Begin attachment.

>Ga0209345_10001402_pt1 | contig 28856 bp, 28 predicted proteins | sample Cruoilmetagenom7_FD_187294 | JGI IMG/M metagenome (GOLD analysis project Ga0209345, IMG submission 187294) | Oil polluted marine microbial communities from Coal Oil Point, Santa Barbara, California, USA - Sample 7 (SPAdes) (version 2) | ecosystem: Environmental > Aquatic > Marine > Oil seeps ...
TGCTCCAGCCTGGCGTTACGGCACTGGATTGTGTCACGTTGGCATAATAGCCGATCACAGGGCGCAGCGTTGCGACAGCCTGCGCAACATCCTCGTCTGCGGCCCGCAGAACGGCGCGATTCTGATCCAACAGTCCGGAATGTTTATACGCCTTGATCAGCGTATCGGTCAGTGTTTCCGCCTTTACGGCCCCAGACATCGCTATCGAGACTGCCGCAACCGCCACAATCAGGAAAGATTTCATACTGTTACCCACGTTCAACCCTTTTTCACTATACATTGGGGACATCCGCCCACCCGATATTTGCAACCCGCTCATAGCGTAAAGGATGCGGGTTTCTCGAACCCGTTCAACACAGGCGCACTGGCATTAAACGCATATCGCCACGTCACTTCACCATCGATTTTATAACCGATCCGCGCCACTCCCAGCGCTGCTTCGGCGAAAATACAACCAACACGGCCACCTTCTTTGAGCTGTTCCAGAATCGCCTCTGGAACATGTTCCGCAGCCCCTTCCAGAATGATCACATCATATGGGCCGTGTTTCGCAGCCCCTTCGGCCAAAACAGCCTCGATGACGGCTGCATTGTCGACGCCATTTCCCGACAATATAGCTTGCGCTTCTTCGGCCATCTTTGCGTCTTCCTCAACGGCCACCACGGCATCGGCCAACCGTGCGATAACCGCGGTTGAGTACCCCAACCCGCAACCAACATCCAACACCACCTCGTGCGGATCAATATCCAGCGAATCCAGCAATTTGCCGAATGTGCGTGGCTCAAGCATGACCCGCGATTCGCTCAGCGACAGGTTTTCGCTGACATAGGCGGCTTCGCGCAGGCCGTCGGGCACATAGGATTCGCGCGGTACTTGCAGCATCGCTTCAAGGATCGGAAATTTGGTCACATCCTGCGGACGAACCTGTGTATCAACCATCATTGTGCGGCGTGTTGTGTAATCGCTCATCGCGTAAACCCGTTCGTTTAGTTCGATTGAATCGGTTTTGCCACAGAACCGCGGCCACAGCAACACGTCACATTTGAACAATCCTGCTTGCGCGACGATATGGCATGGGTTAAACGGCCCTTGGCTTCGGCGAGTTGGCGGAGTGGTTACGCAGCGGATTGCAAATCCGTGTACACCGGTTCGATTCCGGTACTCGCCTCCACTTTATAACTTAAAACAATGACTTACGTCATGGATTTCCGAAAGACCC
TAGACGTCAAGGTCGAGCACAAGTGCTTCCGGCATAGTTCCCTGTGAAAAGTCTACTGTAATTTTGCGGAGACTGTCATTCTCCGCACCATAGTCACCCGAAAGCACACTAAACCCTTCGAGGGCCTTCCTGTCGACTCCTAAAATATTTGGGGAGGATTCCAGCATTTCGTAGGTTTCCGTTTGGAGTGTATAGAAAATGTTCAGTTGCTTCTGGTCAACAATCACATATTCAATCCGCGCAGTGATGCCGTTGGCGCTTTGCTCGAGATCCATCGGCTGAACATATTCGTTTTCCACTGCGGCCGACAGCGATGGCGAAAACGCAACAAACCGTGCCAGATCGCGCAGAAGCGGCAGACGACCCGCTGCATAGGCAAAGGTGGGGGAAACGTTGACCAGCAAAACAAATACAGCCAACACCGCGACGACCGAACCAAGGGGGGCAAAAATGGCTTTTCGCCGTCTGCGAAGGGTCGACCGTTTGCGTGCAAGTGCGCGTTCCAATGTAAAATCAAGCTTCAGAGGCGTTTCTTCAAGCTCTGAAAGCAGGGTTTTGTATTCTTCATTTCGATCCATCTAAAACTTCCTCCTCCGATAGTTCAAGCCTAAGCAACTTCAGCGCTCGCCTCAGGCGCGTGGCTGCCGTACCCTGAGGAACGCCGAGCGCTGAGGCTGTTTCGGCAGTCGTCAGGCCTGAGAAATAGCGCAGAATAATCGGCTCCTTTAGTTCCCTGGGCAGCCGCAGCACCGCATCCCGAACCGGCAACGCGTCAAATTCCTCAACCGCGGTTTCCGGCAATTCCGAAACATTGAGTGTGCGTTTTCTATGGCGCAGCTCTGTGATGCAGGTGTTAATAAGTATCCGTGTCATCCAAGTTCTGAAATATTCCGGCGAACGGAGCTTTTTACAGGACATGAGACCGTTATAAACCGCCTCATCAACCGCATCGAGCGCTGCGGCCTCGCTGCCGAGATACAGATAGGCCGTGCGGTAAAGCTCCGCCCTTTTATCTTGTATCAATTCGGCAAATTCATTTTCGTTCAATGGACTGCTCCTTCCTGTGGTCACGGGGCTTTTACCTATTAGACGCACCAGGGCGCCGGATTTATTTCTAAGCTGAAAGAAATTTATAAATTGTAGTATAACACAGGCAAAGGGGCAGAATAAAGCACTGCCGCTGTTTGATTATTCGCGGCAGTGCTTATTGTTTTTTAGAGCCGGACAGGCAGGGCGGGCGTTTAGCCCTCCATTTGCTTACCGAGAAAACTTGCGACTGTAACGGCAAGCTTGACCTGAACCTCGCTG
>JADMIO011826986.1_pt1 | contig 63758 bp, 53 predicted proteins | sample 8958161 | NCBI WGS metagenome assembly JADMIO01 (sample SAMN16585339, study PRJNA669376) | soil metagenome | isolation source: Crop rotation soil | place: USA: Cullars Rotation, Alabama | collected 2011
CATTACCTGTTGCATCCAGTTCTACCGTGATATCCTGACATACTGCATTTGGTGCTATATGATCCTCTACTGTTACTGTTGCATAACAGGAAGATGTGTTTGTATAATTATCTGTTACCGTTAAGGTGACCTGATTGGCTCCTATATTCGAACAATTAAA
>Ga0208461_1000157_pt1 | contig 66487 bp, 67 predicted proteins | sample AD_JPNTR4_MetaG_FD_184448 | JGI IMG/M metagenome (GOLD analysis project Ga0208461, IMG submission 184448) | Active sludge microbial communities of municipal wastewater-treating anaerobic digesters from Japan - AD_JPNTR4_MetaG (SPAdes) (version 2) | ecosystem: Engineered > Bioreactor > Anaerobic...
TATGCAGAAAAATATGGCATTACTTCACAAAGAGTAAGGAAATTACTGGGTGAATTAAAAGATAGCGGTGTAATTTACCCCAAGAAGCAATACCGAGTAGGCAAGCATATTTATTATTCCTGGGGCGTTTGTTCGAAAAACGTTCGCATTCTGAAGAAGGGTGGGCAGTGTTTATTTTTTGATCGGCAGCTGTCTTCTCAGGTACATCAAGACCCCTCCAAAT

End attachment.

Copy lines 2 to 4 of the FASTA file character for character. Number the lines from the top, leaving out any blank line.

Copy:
TGCTCCAGCCTGGCGTTACGGCACTGGATTGTGTCACGTTGGCATAATAGCCGATCACAGGGCGCAGCGTTGCGACAGCCTGCGCAACATCCTCGTCTGCGGCCCGCAGAACGGCGCGATTCTGATCCAACAGTCCGGAATGTTTATACGCCTTGATCAGCGTATCGGTCAGTGTTTCCGCCTTTACGGCCCCAGACATCGCTATCGAGACTGCCGCAACCGCCACAATCAGGAAAGATTTCATACTGTTACCCACGTTCAACCCTTTTTCACTATACATTGGGGACATCCGCCCACCCGATATTTGCAACCCGCTCATAGCGTAAAGGATGCGGGTTTCTCGAACCCGTTCAACACAGGCGCACTGGCATTAAACGCATATCGCCACGTCACTTCACCATCGATTTTATAACCGATCCGCGCCACTCCCAGCGCTGCTTCGGCGAAAATACAACCAACACGGCCACCTTCTTTGAGCTGTTCCAGAATCGCCTCTGGAACATGTTCCGCAGCCCCTTCCAGAATGATCACATCATATGGGCCGTGTTTCGCAGCCCCTTCGGCCAAAACAGCCTCGATGACGGCTGCATTGTCGACGCCATTTCCCGACAATATAGCTTGCGCTTCTTCGGCCATCTTTGCGTCTTCCTCAACGGCCACCACGGCATCGGCCAACCGTGCGATAACCGCGGTTGAGTACCCCAACCCGCAACCAACATCCAACACCACCTCGTGCGGATCAATATCCAGCGAATCCAGCAATTTGCCGAATGTGCGTGGCTCAAGCATGACCCGCGATTCGCTCAGCGACAGGTTTTCGCTGACATAGGCGGCTTCGCGCAGGCCGTCGGGCACATAGGATTCGCGCGGTACTTGCAGCATCGCTTCAAGGATCGGAAATTTGGTCACATCCTGCGGACGAACCTGTGTATCAACCATCATTGTGCGGCGTGTTGTGTAATCGCTCATCGCGTAAACCCGTTCGTTTAGTTCGATTGAATCGGTTTTGCCACAGAACCGCGGCCACAGCAACACGTCACATTTGAACAATCCTGCTTGCGCGACGATATGGCATGGGTTAAACGGCCCTTGGCTTCGGCGAGTTGGCGGAGTGGTTACGCAGCGGATTGCAAATCCGTGTACACCGGTTCGATTCCGGTACTCGCCTCCACTTTATAACTTAAAACAATGACTTACGTCATGGATTTCCGAAAGACCC
TAGACGTCAAGGTCGAGCACAAGTGCTTCCGGCATAGTTCCCTGTGAAAAGTCTACTGTAATTTTGCGGAGACTGTCATTCTCCGCACCATAGTCACCCGAAAGCACACTAAACCCTTCGAGGGCCTTCCTGTCGACTCCTAAAATATTTGGGGAGGATTCCAGCATTTCGTAGGTTTCCGTTTGGAGTGTATAGAAAATGTTCAGTTGCTTCTGGTCAACAATCACATATTCAATCCGCGCAGTGATGCCGTTGGCGCTTTGCTCGAGATCCATCGGCTGAACATATTCGTTTTCCACTGCGGCCGACAGCGATGGCGAAAACGCAACAAACCGTGCCAGATCGCGCAGAAGCGGCAGACGACCCGCTGCATAGGCAAAGGTGGGGGAAACGTTGACCAGCAAAACAAATACAGCCAACACCGCGACGACCGAACCAAGGGGGGCAAAAATGGCTTTTCGCCGTCTGCGAAGGGTCGACCGTTTGCGTGCAAGTGCGCGTTCCAATGTAAAATCAAGCTTCAGAGGCGTTTCTTCAAGCTCTGAAAGCAGGGTTTTGTATTCTTCATTTCGATCCATCTAAAACTTCCTCCTCCGATAGTTCAAGCCTAAGCAACTTCAGCGCTCGCCTCAGGCGCGTGGCTGCCGTACCCTGAGGAACGCCGAGCGCTGAGGCTGTTTCGGCAGTCGTCAGGCCTGAGAAATAGCGCAGAATAATCGGCTCCTTTAGTTCCCTGGGCAGCCGCAGCACCGCATCCCGAACCGGCAACGCGTCAAATTCCTCAACCGCGGTTTCCGGCAATTCCGAAACATTGAGTGTGCGTTTTCTATGGCGCAGCTCTGTGATGCAGGTGTTAATAAGTATCCGTGTCATCCAAGTTCTGAAATATTCCGGCGAACGGAGCTTTTTACAGGACATGAGACCGTTATAAACCGCCTCATCAACCGCATCGAGCGCTGCGGCCTCGCTGCCGAGATACAGATAGGCCGTGCGGTAAAGCTCCGCCCTTTTATCTTGTATCAATTCGGCAAATTCATTTTCGTTCAATGGACTGCTCCTTCCTGTGGTCACGGGGCTTTTACCTATTAGACGCACCAGGGCGCCGGATTTATTTCTAAGCTGAAAGAAATTTATAAATTGTAGTATAACACAGGCAAAGGGGCAGAATAAAGCACTGCCGCTGTTTGATTATTCGCGGCAGTGCTTATTGTTTTTTAGAGCCGGACAGGCAGGGCGGGCGTTTAGCCCTCCATTTGCTTACCGAGAAAACTTGCGACTGTAACGGCAAGCTTGACCTGAACCTCGCTG
>JADMIO011826986.1_pt1 | contig 63758 bp, 53 predicted proteins | sample 8958161 | NCBI WGS metagenome assembly JADMIO01 (sample SAMN16585339, study PRJNA669376) | soil metagenome | isolation source: Crop rotation soil | place: USA: Cullars Rotation, Alabama | collected 2011